Monday, July 14, 2008

Jerusalem Post Interviews Bishop David Anderson

A long simmering dispute between the worldwide Anglican Communion and conservative Anglican leaders boiled over in 2003 when the American Episcopal Church ordained openly gay, non-celibate Right Reverend V. Gene Robinson as the ninth bishop of the Diocese of New Hampshire.

Still, several of GAFCON's speakers were quick to point out that debates about homosexuality within the church are only symptoms of a greater malaise, which they identify with the rejection of Orthodox Christian beliefs regarding Holy Scripture and the divinity and redemptive work of Jesus.

Although a largely British leadership committee organized GAFCON, and although African bishops were the primary focus of media attention, a number of American bishops were also in attendance.

Many of these church leaders, along with hundreds of American churches, have left the American Episcopal Church and have instead placed themselves under the authority of conservative, biblically oriented African archbishops. One such leader is Bishop David Anderson.

In 2006, Anderson left the American Episcopal Church and had his holy orders transferred to Nigeria. In 2007 the house of bishops of Nigeria elected him, along with three others, to be suffragan bishops for the Convocation of Anglicans of North America, a missionary outreach of the Anglican Province of Nigeria to the United States.

Anderson still holds this position today. He is also president and CEO of the American Anglican Council, a non-profit advocacy group created in 1996 in response to what he describes as "the continued drift of the Episcopal church into biblical revisionism."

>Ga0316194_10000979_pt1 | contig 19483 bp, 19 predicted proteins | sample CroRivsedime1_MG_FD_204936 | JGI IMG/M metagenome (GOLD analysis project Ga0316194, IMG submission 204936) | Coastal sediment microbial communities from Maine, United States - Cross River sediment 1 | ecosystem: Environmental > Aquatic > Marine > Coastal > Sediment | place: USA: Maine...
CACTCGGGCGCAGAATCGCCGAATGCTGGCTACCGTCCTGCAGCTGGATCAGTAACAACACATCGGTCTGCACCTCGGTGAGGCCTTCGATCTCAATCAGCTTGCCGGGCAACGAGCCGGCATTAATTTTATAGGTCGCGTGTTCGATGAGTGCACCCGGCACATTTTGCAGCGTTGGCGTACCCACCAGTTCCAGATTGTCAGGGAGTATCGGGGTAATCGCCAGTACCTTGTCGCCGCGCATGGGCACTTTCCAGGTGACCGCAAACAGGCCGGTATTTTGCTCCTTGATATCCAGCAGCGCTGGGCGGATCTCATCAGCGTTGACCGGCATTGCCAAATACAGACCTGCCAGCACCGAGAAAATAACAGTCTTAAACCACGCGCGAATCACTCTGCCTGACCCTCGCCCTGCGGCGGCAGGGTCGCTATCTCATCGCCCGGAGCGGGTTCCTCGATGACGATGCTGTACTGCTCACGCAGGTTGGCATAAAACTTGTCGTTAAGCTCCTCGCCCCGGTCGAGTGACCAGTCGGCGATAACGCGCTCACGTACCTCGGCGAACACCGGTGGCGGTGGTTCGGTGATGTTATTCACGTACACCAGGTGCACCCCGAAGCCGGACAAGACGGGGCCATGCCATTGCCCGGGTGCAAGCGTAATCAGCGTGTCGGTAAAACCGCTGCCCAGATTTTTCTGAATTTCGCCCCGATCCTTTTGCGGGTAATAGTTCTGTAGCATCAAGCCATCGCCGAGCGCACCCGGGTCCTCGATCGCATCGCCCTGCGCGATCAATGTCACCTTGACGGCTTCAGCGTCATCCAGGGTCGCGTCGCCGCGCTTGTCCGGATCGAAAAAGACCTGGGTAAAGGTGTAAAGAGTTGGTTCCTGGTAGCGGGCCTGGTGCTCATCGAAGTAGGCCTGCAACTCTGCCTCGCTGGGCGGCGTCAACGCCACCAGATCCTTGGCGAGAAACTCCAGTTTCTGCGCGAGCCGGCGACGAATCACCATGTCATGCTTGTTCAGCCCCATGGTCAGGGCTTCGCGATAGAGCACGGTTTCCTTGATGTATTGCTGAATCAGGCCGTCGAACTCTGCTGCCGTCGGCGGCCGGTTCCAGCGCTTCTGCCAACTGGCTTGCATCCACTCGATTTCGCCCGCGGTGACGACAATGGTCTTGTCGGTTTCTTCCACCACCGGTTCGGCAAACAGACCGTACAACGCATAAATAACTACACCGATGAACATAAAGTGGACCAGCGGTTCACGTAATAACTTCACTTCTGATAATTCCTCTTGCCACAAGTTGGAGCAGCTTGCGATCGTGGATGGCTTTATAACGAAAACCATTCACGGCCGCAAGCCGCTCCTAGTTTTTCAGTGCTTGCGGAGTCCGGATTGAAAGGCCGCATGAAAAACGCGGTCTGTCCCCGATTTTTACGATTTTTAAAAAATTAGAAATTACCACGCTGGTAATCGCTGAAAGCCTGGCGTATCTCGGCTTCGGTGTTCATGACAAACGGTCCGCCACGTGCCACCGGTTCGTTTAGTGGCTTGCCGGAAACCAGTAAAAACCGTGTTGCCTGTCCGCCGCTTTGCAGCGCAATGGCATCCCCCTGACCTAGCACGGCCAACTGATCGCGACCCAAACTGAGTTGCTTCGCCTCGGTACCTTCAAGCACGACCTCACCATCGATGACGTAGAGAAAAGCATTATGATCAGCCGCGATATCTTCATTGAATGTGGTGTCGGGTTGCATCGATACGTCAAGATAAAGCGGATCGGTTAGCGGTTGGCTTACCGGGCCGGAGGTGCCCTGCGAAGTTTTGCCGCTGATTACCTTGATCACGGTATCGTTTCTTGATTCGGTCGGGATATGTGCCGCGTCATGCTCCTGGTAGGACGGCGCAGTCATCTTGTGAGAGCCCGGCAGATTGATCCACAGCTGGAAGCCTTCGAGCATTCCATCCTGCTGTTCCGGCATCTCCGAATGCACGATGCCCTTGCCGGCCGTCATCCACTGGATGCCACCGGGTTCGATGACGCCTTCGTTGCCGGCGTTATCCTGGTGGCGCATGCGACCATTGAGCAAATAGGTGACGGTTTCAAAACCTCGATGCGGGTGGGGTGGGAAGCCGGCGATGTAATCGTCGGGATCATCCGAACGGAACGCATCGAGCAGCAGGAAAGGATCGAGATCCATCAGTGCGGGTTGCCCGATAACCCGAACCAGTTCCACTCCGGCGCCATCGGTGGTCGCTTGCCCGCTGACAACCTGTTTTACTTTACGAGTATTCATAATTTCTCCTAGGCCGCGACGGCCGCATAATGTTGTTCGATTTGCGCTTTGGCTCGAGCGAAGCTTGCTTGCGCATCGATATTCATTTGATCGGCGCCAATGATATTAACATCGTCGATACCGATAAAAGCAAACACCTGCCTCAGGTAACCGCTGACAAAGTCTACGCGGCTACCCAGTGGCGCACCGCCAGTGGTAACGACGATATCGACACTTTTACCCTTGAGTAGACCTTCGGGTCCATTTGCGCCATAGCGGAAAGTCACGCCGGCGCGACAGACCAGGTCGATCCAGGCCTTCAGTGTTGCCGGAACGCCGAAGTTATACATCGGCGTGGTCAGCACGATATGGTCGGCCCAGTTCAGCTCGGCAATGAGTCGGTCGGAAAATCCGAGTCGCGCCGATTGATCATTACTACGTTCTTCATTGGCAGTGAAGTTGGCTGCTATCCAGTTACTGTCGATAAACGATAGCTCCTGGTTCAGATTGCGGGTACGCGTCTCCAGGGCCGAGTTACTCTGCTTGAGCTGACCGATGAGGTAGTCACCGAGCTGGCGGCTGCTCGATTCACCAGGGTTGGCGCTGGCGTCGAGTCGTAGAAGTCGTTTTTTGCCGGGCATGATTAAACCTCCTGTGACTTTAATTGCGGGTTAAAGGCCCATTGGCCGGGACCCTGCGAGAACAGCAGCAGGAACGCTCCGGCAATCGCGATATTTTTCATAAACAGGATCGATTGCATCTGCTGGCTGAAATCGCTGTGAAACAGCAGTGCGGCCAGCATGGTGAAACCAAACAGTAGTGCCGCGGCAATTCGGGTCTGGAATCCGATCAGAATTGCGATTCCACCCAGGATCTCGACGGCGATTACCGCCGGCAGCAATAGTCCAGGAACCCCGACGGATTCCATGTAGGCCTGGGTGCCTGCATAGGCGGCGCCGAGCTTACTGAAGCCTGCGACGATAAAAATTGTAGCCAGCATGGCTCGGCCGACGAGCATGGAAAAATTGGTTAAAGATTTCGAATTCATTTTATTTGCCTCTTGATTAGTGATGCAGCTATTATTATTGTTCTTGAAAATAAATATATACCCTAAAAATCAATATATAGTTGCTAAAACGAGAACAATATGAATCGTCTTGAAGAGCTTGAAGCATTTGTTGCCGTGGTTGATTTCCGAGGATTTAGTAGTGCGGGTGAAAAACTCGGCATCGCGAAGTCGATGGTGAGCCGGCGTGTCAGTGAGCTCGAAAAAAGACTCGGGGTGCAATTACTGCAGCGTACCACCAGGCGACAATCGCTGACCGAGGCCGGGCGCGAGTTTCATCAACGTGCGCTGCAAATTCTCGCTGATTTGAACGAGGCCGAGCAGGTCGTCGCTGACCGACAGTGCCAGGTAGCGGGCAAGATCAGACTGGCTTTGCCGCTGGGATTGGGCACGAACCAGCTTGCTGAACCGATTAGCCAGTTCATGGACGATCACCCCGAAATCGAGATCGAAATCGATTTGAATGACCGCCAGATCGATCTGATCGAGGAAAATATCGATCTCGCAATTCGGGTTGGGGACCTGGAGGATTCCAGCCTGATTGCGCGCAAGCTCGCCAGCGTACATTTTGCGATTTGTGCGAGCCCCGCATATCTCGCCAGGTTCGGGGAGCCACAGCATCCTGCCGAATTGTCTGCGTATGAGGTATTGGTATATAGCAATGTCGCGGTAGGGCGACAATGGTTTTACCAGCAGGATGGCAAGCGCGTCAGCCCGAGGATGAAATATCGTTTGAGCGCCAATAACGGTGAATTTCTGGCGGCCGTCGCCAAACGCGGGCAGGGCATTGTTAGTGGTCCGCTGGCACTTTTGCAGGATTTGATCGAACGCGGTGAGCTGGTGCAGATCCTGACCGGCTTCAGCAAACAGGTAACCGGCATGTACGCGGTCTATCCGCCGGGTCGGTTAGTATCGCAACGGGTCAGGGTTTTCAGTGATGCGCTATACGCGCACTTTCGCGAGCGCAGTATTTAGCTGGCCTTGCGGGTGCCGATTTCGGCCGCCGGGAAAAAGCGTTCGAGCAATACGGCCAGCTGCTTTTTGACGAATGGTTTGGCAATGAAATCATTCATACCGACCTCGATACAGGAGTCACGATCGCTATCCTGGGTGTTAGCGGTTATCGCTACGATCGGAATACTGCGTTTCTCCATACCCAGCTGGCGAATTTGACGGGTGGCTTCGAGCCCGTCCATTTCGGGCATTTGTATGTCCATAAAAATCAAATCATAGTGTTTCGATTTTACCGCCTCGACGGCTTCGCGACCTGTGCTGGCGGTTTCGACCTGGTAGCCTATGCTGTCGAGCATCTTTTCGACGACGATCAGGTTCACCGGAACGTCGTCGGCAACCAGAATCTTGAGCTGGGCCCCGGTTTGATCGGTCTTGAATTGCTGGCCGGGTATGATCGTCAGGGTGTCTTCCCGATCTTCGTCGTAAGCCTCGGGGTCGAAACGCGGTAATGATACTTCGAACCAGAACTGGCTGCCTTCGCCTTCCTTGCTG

In Jerusalem asked Anderson about the dramatic changes taking place in the worldwide Anglican Communion and his views about some of the controversies surrounding GAFCON's gathering in Jerusalem.

How many North American churches have left the Episcopal Church?

That is a difficult number to arrive at because the Episcopal Church (TEC) only counts churches that have lost their property or have lost court cases and have no recourse. If a case is pending in court, the Episcopal Church will not acknowledge that the congregation is gone. If the congregation walks away from its property but four or five people remain behind, TEC will maintain that they still have a congregation there, even though it may be four walls and a janitor. So they won't admit to the hundreds of churches that have departed.

When you add it up, between 200 and 300 churches have left, including some of the largest congregations in the Episcopal Church. Some individual churches, like Falls Church, Virginia, have a membership exceeding that of many entire Episcopal dioceses.

Read it all here.

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